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Showing some individuality

License plates let owners express themselves

August 18, 2012
By EMILIE NELSON, , Messenger News

They're a requirement on all registered motor vehicles in Iowa, but license plates can also be a form of personal expression. They can tell of one's career choice, hobby, military rank or state college loyalty.

At least 74 different license plates are available to state residents, ranging from the standard-issue Iowa plate with personalized wording to amateur radio call numbers.

In Webster County, many vehicle owners stick with the standard plate, but several have chosen to add their own personal touch.

Article Photos

-Messenger photo by Hans Madsen
Jan Messerly, Webster County treasurer, poses with some of the special license plates available in Iowa. They include colleges, natural habitat, firefighter and plates to honor veterans who earned medals for their service.

"We see a lot of personalized applications," said Webster County Treasurer Jan Messerly, whose department handles license plates and vehicle registrations.

According to the Iowa Department of Transportation website, most personalized plates carry a fee of $50 plus the cost of vehicle registration, while plate fees for numbered specialty plates vary.

Proceeds from some fees of both personalized and specialty license plates also go to the cause they promote.

"With the breast cancer plates, $10 of each goes to a breast cancer awareness fund," said Messerly. "Part of the natural resource plate fees go back to the DNR."

Other plate fees, such as Iowa State and University of Iowa have a portion of sales go back to the university.

The state university plates have proven to be some of the most popular specialties in Iowa, LaVonne Short, an executive officer for the Office of Vehicle and Motor Carrier Services at the Iowa Department of Transportation, said.

"Probably the most popular are the University of Iowa Hawkeye plates followed by Iowa State" said Short. "The private colleges are growing in popularity too. About one-third of them have their own license plate now."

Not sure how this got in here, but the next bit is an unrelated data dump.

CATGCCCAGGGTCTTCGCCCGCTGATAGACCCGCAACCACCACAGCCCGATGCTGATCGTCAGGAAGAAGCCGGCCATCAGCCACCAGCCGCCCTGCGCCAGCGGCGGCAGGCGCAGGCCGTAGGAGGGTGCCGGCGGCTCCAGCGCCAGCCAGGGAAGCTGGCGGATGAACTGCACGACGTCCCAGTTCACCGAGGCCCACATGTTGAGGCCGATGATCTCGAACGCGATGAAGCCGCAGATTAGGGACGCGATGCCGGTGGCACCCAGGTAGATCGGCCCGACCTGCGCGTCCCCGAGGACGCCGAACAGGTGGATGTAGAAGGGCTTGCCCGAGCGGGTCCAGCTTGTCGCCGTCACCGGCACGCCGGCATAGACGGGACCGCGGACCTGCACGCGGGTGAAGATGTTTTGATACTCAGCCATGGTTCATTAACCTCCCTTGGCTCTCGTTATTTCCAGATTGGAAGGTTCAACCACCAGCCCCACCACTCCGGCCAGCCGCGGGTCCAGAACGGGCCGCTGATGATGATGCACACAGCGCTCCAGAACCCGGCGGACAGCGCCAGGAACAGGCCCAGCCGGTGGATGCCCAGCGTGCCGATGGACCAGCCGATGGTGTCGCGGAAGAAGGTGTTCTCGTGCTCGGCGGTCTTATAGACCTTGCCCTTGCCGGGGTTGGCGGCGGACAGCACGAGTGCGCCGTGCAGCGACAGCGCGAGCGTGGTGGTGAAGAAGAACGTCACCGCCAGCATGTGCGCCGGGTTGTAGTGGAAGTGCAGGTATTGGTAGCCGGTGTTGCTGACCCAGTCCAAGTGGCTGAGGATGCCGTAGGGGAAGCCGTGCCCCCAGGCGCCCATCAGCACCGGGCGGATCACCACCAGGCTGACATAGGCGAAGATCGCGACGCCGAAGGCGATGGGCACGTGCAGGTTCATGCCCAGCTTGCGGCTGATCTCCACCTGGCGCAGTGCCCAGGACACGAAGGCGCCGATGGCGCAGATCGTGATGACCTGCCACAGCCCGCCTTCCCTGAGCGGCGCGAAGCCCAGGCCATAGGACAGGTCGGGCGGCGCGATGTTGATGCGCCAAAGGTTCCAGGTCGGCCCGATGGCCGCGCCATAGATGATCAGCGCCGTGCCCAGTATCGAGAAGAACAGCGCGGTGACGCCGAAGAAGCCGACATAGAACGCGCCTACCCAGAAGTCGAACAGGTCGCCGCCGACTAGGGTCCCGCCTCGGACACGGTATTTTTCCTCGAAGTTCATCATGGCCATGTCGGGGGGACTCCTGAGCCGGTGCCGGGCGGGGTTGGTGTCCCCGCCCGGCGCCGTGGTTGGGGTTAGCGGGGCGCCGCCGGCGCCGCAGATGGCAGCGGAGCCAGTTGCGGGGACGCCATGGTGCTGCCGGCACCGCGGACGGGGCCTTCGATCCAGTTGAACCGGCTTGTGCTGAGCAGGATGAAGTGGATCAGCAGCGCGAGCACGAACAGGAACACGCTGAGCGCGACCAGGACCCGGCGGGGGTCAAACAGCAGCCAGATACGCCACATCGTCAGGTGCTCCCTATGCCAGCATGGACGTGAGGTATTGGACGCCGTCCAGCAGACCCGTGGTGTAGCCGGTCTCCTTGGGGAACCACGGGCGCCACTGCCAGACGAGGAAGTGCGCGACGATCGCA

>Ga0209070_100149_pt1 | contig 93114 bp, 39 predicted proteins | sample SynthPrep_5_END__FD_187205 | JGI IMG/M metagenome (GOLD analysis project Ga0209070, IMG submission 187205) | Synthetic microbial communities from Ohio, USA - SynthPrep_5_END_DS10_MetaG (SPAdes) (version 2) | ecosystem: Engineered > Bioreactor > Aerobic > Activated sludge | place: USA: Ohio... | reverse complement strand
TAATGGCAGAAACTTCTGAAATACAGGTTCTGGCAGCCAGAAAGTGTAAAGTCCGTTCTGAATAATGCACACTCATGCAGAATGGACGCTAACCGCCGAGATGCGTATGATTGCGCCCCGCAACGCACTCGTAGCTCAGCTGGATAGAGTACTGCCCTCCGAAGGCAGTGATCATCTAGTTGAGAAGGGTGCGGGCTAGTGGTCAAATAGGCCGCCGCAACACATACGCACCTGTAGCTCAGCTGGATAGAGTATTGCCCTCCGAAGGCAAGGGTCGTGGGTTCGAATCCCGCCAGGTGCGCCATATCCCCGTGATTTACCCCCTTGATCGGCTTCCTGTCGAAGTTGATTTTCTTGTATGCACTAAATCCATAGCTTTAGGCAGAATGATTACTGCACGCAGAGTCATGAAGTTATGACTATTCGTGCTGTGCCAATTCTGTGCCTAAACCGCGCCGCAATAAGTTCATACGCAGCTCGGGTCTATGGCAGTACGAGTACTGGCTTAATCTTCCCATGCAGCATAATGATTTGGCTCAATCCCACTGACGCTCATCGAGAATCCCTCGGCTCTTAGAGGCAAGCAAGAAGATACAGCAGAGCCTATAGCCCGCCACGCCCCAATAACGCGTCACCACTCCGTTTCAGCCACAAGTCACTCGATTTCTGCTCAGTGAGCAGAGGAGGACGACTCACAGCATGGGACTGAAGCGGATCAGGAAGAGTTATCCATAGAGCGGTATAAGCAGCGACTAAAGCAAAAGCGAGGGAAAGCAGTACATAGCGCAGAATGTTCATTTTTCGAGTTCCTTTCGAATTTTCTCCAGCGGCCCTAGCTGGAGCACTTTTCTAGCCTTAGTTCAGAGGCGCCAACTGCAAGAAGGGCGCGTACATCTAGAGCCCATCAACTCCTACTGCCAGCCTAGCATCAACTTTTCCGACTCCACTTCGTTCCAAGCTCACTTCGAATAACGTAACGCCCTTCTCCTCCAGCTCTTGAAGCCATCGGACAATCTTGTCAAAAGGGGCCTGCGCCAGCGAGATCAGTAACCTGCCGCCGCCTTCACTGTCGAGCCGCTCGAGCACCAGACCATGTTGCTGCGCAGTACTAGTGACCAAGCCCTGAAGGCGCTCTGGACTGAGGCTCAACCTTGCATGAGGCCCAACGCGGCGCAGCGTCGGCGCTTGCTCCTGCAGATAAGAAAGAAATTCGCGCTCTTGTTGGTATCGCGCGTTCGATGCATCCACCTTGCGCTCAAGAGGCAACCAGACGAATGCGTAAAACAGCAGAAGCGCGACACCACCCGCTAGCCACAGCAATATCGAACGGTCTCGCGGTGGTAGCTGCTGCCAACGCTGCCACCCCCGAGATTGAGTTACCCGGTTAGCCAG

A number of custom plates are available to drivers supporting various causes and interests, and for those with a particular cause they wish to promote that isn't already on a plate, they can design and apply for a plate.

Groups can go through the state Legislature to attempt to have their proposed license plates approved, Short said, but there is also a way to do so without going through a legislative process.

"If a group or organization is interested in pursuing a license plate for their specific cause without going through the legislative process, they can submit an application to the Office of Vehicle and Motor Carrier Services," said Short.

With the application for a new license plate, applicants must submit a design for the potential plate, and if approved, must receive 500 paid applications before the plates can be manufactured.

In 2012, an anti-abortion group has submitted a design featuring a child's drawing with the message "choose life." A plate featuring an image of the "Freedom Rock" near Greenfield has also been submitted. Both groups have one year to gather 500 orders for their plates.

In 2011, the legislature approved submissions for plates in memory of fallen peace officers, the Civil War sesquicentennial, a combat infantry badge, Combat Action Ribbon for the U.S. Coast Guard, Marine Corps and Navy, Air Force Combat Action Medal and the Combat Medical Badge. Each of the legislature approved plates must receive a minimum of 250 $20 startup orders.



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